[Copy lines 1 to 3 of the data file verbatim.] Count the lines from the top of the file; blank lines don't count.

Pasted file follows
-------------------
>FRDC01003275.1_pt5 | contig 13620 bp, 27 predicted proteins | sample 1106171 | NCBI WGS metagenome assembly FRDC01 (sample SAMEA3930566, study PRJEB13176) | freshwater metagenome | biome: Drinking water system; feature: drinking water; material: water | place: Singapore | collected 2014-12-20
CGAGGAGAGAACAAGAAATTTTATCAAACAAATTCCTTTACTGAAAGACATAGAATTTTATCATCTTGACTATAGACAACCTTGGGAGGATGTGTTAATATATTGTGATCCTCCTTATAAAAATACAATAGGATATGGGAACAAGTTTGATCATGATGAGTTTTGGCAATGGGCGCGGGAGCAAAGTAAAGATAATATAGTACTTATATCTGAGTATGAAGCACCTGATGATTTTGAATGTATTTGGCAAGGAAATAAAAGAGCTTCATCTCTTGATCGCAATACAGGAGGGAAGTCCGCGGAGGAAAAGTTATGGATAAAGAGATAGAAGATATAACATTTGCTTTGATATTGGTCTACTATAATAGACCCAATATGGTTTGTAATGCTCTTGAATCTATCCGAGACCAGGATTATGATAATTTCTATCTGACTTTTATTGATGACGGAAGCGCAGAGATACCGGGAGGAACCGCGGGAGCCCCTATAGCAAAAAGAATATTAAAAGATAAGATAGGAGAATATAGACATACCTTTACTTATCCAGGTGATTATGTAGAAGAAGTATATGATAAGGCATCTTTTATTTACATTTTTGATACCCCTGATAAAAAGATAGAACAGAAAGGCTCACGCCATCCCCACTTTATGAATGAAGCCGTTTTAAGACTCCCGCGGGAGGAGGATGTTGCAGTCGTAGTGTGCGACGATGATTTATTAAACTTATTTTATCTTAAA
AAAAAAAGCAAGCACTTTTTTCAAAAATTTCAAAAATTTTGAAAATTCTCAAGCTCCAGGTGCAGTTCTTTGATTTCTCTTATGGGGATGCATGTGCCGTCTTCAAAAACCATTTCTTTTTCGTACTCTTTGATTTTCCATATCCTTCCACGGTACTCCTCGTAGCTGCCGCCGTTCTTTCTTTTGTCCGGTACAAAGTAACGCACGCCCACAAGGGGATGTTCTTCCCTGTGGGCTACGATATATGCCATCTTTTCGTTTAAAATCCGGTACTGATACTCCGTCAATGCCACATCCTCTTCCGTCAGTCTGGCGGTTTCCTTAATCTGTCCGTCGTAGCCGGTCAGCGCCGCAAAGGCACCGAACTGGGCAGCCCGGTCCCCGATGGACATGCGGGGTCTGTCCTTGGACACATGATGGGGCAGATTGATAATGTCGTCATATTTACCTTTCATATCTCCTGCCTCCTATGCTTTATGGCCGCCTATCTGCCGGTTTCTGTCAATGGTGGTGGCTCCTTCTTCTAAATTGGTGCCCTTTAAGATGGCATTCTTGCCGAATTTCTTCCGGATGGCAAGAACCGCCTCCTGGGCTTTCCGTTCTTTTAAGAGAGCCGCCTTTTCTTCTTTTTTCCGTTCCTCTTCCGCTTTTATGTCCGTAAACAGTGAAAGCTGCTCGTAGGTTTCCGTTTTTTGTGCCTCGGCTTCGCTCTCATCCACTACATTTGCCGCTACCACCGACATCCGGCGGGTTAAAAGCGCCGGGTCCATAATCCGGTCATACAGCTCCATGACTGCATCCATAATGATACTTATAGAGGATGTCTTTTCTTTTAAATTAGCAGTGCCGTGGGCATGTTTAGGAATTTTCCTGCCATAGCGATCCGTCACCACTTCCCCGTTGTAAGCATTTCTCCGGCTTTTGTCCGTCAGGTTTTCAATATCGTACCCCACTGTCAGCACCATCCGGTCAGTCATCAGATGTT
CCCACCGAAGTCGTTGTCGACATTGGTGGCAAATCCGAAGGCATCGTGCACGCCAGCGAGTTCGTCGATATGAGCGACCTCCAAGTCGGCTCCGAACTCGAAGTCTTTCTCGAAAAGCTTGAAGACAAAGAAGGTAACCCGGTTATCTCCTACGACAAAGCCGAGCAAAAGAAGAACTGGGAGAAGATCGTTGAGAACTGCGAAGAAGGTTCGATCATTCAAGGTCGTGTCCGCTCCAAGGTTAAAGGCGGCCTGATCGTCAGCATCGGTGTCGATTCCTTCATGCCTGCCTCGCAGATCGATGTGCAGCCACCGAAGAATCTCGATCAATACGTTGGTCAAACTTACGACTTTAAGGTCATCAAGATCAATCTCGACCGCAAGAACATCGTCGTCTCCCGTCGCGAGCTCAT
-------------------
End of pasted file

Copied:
>FRDC01003275.1_pt5 | contig 13620 bp, 27 predicted proteins | sample 1106171 | NCBI WGS metagenome assembly FRDC01 (sample SAMEA3930566, study PRJEB13176) | freshwater metagenome | biome: Drinking water system; feature: drinking water; material: water | place: Singapore | collected 2014-12-20
CGAGGAGAGAACAAGAAATTTTATCAAACAAATTCCTTTACTGAAAGACATAGAATTTTATCATCTTGACTATAGACAACCTTGGGAGGATGTGTTAATATATTGTGATCCTCCTTATAAAAATACAATAGGATATGGGAACAAGTTTGATCATGATGAGTTTTGGCAATGGGCGCGGGAGCAAAGTAAAGATAATATAGTACTTATATCTGAGTATGAAGCACCTGATGATTTTGAATGTATTTGGCAAGGAAATAAAAGAGCTTCATCTCTTGATCGCAATACAGGAGGGAAGTCCGCGGAGGAAAAGTTATGGATAAAGAGATAGAAGATATAACATTTGCTTTGATATTGGTCTACTATAATAGACCCAATATGGTTTGTAATGCTCTTGAATCTATCCGAGACCAGGATTATGATAATTTCTATCTGACTTTTATTGATGACGGAAGCGCAGAGATACCGGGAGGAACCGCGGGAGCCCCTATAGCAAAAAGAATATTAAAAGATAAGATAGGAGAATATAGACATACCTTTACTTATCCAGGTGATTATGTAGAAGAAGTATATGATAAGGCATCTTTTATTTACATTTTTGATACCCCTGATAAAAAGATAGAACAGAAAGGCTCACGCCATCCCCACTTTATGAATGAAGCCGTTTTAAGACTCCCGCGGGAGGAGGATGTTGCAGTCGTAGTGTGCGACGATGATTTATTAAACTTATTTTATCTTAAA
AAAAAAAGCAAGCACTTTTTTCAAAAATTTCAAAAATTTTGAAAATTCTCAAGCTCCAGGTGCAGTTCTTTGATTTCTCTTATGGGGATGCATGTGCCGTCTTCAAAAACCATTTCTTTTTCGTACTCTTTGATTTTCCATATCCTTCCACGGTACTCCTCGTAGCTGCCGCCGTTCTTTCTTTTGTCCGGTACAAAGTAACGCACGCCCACAAGGGGATGTTCTTCCCTGTGGGCTACGATATATGCCATCTTTTCGTTTAAAATCCGGTACTGATACTCCGTCAATGCCACATCCTCTTCCGTCAGTCTGGCGGTTTCCTTAATCTGTCCGTCGTAGCCGGTCAGCGCCGCAAAGGCACCGAACTGGGCAGCCCGGTCCCCGATGGACATGCGGGGTCTGTCCTTGGACACATGATGGGGCAGATTGATAATGTCGTCATATTTACCTTTCATATCTCCTGCCTCCTATGCTTTATGGCCGCCTATCTGCCGGTTTCTGTCAATGGTGGTGGCTCCTTCTTCTAAATTGGTGCCCTTTAAGATGGCATTCTTGCCGAATTTCTTCCGGATGGCAAGAACCGCCTCCTGGGCTTTCCGTTCTTTTAAGAGAGCCGCCTTTTCTTCTTTTTTCCGTTCCTCTTCCGCTTTTATGTCCGTAAACAGTGAAAGCTGCTCGTAGGTTTCCGTTTTTTGTGCCTCGGCTTCGCTCTCATCCACTACATTTGCCGCTACCACCGACATCCGGCGGGTTAAAAGCGCCGGGTCCATAATCCGGTCATACAGCTCCATGACTGCATCCATAATGATACTTATAGAGGATGTCTTTTCTTTTAAATTAGCAGTGCCGTGGGCATGTTTAGGAATTTTCCTGCCATAGCGATCCGTCACCACTTCCCCGTTGTAAGCATTTCTCCGGCTTTTGTCCGTCAGGTTTTCAATATCGTACCCCACTGTCAGCACCATCCGGTCAGTCATCAGATGTT